East Hampton is one of the last places you might figure for an artists' colony — last week, a museum there was advertising a party at Martha Stewart's house. But despite being one of the most prohibitively expensive corners of the country, this section of Long Island has housed some of our most major art movements and artists.
Since the 1870s, day-tripping tourists and idle wealthy folks from New York City have flocked to East Hampton for weekend getaways or to second homes. Money from their patronage has allowed the likes of Jackson Pollock, Andy Warhol and Thomas Moran to work in the area.
Guild Hall, a museum, theater and community center, is at the area's artistic heart, and a portion of its 2,000-piece permanent collection recently arrived at Pueblo's Sangre de Cristo Arts Center. Guild Hall: An Adventure in the Arts, features 73 works by 61 artists and follows nearly 120 years of American art.
Manhattan's UBS Art Gallery first hosted the exhibit in 2005, and Pueblo is its sixth stop, with three more to follow.
"I wanted it to be a historical view showing East Hampton as the arts colony," says Guild Hall museum director and chief curator Christina Mossaides Strassfield. "I started in the 19th century and picked works of art from every period where we had artists out here."
The oldest works, traditional landscapes of the area from Hudson River School painter Moran and American Impressionist Childe Hassam, hail from the late 1870s. The 1940s and '50s brought the biggest-name works, as Abstract Expressionists spread out of New York City. Artists such as Pollock, Willem de Kooning and their wives, artists Lee Krasner and Elaine de Kooning, respectively, moved to Long Island for peaceful retreats.
The de Koonings and Pollocks settled near East Hampton and lived in the area for decades (Krasner stayed after Pollock's death). Today, the Pollock household and studio stands as a museum.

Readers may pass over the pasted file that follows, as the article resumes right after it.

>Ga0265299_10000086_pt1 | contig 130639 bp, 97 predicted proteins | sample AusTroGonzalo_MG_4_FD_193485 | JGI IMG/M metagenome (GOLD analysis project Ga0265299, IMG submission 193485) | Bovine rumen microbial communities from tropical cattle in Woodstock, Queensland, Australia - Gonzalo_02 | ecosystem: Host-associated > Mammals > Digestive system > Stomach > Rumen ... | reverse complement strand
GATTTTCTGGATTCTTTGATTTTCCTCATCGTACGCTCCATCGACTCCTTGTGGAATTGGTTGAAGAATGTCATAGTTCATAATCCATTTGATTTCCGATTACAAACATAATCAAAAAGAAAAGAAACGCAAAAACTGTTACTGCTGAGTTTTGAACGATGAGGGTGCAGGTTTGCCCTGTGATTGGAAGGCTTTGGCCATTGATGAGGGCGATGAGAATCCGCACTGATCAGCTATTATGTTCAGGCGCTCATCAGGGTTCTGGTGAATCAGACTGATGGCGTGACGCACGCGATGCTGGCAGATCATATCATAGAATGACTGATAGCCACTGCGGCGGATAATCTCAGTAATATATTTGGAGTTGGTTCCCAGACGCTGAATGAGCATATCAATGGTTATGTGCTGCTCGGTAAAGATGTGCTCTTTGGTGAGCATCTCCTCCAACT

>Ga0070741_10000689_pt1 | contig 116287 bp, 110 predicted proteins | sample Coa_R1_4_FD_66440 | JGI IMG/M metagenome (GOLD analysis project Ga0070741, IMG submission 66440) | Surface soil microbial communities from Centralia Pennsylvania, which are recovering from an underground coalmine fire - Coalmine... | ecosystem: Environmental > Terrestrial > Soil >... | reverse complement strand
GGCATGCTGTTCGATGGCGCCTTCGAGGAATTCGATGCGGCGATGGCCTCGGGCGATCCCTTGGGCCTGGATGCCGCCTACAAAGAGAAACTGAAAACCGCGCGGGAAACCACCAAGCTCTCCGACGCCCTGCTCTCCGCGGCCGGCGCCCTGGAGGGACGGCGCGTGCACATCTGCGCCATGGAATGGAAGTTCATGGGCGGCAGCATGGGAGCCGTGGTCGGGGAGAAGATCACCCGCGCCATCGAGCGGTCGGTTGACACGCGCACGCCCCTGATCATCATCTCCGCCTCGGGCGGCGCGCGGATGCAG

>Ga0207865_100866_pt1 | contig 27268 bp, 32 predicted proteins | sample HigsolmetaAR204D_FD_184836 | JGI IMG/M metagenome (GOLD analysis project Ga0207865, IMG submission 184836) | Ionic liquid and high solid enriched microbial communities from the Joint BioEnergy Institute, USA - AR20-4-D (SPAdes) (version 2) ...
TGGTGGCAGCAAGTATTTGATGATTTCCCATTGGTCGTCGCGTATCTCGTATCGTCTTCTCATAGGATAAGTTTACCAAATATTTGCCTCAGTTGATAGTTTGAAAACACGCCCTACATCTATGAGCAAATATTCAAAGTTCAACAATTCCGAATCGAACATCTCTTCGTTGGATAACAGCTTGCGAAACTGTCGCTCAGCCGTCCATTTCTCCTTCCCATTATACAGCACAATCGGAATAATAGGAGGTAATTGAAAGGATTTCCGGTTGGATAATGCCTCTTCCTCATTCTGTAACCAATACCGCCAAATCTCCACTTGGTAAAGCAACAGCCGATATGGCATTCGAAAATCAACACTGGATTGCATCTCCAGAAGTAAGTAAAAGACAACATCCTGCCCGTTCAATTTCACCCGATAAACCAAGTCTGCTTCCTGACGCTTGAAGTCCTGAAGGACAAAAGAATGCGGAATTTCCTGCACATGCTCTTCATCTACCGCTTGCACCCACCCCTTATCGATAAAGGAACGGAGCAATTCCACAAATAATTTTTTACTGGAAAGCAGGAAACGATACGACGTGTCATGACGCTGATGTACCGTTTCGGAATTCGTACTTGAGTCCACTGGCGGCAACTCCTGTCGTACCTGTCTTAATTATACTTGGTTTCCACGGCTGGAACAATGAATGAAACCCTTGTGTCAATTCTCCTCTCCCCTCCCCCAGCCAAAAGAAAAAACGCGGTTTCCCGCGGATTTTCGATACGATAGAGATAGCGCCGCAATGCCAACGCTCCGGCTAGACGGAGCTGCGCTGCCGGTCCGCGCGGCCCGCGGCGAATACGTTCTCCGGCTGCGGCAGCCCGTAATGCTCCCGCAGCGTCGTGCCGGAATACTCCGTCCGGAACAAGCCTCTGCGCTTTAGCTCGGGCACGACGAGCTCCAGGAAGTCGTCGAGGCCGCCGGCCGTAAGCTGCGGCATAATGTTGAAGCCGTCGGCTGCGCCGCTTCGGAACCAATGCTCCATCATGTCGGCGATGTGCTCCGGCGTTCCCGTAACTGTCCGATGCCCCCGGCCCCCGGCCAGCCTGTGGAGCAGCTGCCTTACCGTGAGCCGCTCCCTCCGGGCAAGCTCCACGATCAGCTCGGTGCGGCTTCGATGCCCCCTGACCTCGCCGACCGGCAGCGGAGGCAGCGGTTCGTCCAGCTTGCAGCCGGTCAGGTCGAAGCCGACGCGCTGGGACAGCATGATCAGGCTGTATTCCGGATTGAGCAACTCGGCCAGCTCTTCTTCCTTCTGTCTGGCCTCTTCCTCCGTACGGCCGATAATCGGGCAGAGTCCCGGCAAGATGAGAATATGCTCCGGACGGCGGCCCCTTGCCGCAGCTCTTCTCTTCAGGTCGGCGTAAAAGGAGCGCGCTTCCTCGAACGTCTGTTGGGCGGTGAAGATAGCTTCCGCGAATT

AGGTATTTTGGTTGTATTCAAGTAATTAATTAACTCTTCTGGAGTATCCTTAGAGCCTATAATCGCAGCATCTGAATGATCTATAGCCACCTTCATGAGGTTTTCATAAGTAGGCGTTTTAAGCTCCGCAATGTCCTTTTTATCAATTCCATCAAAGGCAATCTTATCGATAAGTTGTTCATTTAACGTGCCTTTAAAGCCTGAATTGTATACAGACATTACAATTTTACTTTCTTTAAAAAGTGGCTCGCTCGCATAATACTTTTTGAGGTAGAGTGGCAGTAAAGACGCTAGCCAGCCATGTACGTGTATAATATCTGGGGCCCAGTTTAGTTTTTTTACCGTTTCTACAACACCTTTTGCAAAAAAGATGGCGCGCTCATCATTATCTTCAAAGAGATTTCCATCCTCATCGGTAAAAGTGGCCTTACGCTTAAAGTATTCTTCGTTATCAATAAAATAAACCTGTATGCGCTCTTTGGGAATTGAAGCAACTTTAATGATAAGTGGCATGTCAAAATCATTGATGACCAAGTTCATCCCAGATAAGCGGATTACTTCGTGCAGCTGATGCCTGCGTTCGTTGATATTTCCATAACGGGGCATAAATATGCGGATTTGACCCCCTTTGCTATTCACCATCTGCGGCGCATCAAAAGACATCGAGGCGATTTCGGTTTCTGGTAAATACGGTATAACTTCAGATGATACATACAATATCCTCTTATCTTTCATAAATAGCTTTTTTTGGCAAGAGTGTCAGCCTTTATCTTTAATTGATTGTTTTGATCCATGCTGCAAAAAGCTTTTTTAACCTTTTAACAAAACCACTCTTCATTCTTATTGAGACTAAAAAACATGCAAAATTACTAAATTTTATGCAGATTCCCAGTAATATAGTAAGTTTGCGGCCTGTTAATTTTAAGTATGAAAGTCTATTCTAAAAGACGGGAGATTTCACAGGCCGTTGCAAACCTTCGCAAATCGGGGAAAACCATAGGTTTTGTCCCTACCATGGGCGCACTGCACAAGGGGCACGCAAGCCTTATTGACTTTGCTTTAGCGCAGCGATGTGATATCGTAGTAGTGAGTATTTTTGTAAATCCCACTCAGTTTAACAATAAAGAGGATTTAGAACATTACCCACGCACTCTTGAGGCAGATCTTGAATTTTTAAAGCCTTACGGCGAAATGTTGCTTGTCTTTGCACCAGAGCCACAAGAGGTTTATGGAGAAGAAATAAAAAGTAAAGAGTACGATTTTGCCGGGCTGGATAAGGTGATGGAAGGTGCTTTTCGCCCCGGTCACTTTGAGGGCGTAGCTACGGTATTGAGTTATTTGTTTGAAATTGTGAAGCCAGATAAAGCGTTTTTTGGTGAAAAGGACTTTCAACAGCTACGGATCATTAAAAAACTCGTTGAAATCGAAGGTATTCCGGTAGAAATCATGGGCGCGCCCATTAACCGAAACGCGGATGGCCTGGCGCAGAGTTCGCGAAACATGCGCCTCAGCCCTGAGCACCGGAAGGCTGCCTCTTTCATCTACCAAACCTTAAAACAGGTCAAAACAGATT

"Artists today still come out here," says Mossaides Strassfield, "and even though the cost of living is quite expensive, they're still willing to sacrifice to be in this beautiful environment and to be in an environment where there's a lot of intellectual stimulation."
Chuck Close, the most famous artist of the photorealist movement, has lived in nearby Bridgehampton since 1975. His "Phil/Manipulated," a 1984 portrait of composer Philip Glass, highlights the show: It consists of wads of handmade paper pulp arranged on a wire grid, and stands as one of several portraits of Glass that Close created throughout his career.
He began with traditional paint, then reworked the portrait with an ink pad and fingerprints. The paper "Phil" now at the Sangre shows the progression of Close's popular experiments in optics and portraiture, in which he creates realistic portraits out of "pixelated" fragments.
Guild Hall arrives at the Sangre as one of six shows in its summer exhibit, Warhol & Friends: Famous Artists to See Before You Die, which includes solo shows and broader collections featuring local modern and contemporary art. Included are exhibits for neo-Colorfield painter Virginia Maitland (of Boulder) and painter Orlin Helgoe, a Pueblo fixture described by the Sangre's Caroline Mead as a "shaman of the prairie." Colorado Moderns, a collection from the Kirkland Museum in Denver also stops in for the summer.
Many of these exhibitions, in one form or another, have already hit the museum circuit in the Springs and Denver. For example, an Andy Warhol "Silver Clouds" installation (a room filled with shiny square balloons lilting in the air) was a memorable feature of the Colorado Springs Fine Arts Center's pre-expansion Warhol exhibit several years ago.
But the caliber of artwork comprising Guild Hall rarely travels — usually if you want to see a Pollock, you do the traveling. So this show gives Pueblo the chance to host what the bigger cities missed, something that before now, had yet to make its way out west.
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